The world needs to double its global rate of improvement in energy efficiency. To get there will require a massive effort—and right now, the United States is lagging behind.
South Africa went over the public's head in negotiating a backdoor deal with Russia. When these activists found out, they brought their case for renewable energy to the public—and won.
The 2018 Goldman Environmental Prize for Asia went to Khanh Nguy Thi from Vietnam for working for clean water and renewable energy. This is her story.
Many people point to renewable energy as the greatest threat facing fossil fuel power plants. New WRI research finds that the real threat may be water scarcity.
The Global Power Plant Database is a comprehensive, open source database of power plants around the world. It centralizes power plant data to make it easier to navigate, compare and draw insights for one’s own analysis. Each power plant is geolocated and entries contain information on plant...
Vietnam's businesses and government could chart an unprecedented shift toward towards clean energy for Southeast Asia — if they can first address some key barriers.
President Donald Trump’s approval of a four-year tariff on imported solar panels will raise costs, cut installations, reduce jobs and slow the decline in greenhouse gas emissions. But the economic and environmental benefits of solar power remain strong, and governments, businesses and individuals should act now to lock in a low-carbon future.
This paper aims to help decision-makers understand the magnitude of water issues for the thermal power sector in India with quantitative evidence. There is a significant data gap in power plant water use in India. The authors used data science techniques and innovative methodologies and...
WRI has worked to reframe sludge and wastewater as inputs rather than outputs, reducing water stress and greenhouse gas emissions while creating cleaner water and renewable energy. Analyses of this potential informed a wastewater reuse policy in Gujarat, India, and a push in China’s 13th Five-Year Plan to recover energy and resources from sludge and wastewater.
Rapid urbanization in China and India stresses energy grids and water resources in regions that are already water-stressed. China’s water resources per capita, for example, are only 35 percent of the global average, and India’s are just 19 percent. At the same time, rapidly growing economies in China and India are accelerating demand for energy. Waste and wastewater are usually regarded only as wastes and pollutants. Conventional organic waste and sewage treatment methods for removing pollutants are energy-intensive and release potent greenhouse gases like methane and nitrous oxide.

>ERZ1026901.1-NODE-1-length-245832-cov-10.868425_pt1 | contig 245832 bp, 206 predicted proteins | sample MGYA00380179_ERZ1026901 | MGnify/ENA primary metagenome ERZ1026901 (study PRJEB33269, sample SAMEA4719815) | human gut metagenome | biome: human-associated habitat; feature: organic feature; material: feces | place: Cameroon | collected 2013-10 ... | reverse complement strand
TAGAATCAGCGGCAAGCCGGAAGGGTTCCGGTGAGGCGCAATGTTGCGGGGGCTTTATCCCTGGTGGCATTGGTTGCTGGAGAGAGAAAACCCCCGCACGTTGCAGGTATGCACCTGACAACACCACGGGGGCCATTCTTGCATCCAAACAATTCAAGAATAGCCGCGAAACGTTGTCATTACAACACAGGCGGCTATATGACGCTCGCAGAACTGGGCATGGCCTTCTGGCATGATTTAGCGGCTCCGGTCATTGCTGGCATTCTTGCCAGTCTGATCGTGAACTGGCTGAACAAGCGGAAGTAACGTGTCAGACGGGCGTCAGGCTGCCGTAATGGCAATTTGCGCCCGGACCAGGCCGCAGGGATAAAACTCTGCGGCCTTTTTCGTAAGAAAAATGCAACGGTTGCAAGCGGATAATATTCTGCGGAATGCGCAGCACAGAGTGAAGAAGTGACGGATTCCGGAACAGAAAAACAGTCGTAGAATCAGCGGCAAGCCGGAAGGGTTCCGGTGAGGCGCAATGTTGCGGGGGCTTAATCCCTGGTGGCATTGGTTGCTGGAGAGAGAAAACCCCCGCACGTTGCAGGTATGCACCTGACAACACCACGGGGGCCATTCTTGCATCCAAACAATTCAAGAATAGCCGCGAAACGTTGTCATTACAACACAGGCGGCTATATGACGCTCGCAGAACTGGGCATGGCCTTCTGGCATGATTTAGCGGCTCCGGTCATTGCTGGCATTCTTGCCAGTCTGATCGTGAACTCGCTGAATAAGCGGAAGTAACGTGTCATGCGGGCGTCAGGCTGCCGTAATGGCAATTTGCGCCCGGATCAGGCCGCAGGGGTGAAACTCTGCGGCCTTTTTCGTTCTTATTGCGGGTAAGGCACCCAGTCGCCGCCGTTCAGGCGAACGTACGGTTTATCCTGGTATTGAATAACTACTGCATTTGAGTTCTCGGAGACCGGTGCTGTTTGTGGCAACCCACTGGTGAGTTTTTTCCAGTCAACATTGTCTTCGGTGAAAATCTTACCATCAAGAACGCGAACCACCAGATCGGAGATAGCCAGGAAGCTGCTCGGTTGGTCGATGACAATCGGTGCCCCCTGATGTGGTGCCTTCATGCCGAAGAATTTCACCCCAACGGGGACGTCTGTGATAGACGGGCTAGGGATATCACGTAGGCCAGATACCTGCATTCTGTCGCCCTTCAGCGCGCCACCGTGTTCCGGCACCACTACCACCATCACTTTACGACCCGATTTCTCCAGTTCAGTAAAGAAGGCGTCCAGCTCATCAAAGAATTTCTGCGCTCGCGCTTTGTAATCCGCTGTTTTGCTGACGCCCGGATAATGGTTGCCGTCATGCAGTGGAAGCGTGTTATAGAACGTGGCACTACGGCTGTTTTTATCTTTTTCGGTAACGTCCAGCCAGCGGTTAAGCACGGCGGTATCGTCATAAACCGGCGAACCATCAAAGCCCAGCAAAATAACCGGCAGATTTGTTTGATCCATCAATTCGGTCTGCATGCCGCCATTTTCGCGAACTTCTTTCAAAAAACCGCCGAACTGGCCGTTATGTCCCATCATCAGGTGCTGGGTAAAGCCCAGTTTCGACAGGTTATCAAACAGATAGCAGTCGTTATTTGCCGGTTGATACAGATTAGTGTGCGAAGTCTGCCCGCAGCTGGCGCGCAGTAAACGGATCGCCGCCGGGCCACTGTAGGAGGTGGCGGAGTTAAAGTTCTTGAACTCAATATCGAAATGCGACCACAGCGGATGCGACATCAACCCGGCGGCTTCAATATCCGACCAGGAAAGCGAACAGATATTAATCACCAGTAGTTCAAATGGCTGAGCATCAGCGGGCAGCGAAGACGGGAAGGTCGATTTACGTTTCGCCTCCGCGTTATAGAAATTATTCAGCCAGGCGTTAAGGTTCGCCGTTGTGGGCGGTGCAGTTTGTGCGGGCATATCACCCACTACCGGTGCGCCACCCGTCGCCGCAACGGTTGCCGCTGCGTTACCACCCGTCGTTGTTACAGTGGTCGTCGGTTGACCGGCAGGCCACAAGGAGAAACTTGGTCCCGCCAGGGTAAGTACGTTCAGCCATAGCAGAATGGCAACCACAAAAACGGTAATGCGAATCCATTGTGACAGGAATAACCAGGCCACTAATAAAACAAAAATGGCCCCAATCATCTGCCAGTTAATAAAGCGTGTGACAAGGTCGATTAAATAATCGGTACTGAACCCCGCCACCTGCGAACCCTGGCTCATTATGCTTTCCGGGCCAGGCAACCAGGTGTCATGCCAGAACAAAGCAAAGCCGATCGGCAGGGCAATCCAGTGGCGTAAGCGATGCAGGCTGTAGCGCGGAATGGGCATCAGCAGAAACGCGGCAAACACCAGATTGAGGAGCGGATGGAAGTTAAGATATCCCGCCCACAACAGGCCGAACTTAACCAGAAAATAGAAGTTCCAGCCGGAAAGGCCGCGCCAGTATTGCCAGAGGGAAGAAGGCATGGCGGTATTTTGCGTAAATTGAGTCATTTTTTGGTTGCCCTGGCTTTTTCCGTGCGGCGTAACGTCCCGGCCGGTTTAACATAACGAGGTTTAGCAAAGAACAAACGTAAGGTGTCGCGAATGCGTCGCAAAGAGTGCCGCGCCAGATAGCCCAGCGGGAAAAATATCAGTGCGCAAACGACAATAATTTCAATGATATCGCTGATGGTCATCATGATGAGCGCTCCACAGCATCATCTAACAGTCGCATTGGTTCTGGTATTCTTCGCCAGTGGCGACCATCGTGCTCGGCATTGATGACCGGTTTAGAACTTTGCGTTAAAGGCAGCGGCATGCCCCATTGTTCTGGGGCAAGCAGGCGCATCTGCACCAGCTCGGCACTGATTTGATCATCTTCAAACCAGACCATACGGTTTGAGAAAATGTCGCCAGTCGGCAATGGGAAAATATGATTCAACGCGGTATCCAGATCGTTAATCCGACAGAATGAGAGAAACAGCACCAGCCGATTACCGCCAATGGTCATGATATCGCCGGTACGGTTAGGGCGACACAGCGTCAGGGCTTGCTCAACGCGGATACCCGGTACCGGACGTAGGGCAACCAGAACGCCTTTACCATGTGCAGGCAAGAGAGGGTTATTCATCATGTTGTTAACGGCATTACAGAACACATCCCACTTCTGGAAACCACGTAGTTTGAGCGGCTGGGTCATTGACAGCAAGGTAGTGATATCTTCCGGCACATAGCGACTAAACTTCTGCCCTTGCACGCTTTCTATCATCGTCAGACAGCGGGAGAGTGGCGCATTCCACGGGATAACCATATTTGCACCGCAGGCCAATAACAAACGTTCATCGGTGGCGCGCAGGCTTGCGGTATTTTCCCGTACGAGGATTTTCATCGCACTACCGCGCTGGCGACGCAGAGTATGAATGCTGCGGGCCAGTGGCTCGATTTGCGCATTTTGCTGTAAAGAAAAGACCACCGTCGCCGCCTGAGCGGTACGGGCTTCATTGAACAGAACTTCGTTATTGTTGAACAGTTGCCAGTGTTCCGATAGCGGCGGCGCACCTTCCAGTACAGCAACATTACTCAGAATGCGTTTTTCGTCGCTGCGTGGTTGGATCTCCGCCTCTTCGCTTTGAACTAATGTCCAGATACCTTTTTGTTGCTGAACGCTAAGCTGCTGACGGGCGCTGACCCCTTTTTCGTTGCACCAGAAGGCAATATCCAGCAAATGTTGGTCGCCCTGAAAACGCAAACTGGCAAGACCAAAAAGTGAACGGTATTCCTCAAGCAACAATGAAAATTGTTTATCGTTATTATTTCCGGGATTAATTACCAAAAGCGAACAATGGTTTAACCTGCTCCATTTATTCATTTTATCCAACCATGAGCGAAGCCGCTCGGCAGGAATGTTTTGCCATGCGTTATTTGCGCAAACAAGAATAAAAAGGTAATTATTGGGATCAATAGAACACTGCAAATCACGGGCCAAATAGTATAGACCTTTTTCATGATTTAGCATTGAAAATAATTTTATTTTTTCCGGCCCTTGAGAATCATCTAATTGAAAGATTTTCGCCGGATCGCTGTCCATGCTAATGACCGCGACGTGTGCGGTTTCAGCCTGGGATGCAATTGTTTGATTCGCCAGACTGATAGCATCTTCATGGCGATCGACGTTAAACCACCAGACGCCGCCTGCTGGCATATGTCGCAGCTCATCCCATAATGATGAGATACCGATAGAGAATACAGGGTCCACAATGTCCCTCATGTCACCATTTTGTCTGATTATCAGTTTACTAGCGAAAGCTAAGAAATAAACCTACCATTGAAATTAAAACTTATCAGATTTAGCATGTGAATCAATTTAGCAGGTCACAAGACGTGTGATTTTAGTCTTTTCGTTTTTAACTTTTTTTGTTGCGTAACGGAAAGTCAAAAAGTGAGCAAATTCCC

Since 2013, WRI China has worked in six cities to introduce circular economy approaches to capture previously wasted resources. WRI’s work with large Chinese cities shows that such approaches can help cities achieve multiple Sustainable Development Goals, including cleaner water, less waste, renewable energy production and reduced greenhouse gas emissions. WRI developed an analysis to determine the national, city and project-level potential to avoid greenhouse gas emissions and capture energy. WRI worked with local and national stakeholders to advance circular economy approaches for waste and wastewater once their potential was realized.
WRI India supported the government of the water-poor state of Gujarat in developing its Waste Water Recycle and Reuse Policy, providing research support and technology evaluation for wastewater and sharing WRI’s international experience.
For the first time, China’s 13th Five-Year Plan requires the recovery of energy and resources from sludge and wastewater in cities across China to the extent possible. Three new sludge-to-energy projects in Beijing were initiated in the last year, serving 4.5 million people and producing 136 million kilowatt hours of renewable energy per year, equivalent to avoiding the use of 41,000 metric tonnes (more than 45,000 U.S. tons) of standard coal. By 2020, these approaches could cut China’s methane emissions – currently the world’s largest – by up to 4 percent. Besides meeting the energy demand of the projects’ operation, the captured methane could be used to replace 1.9 billion liters (500 million gallons) of gasoline, equivalent to the annual greenhouse gas emissions of 1.3 million cars.
Gujarat became the first Indian state to adopt a wastewater reuse policy, mandating that urban local bodies recover 20 percent of wastewater. The states of Karnataka, Madhya Pradesh and Rajasthan have since adopted similar policies.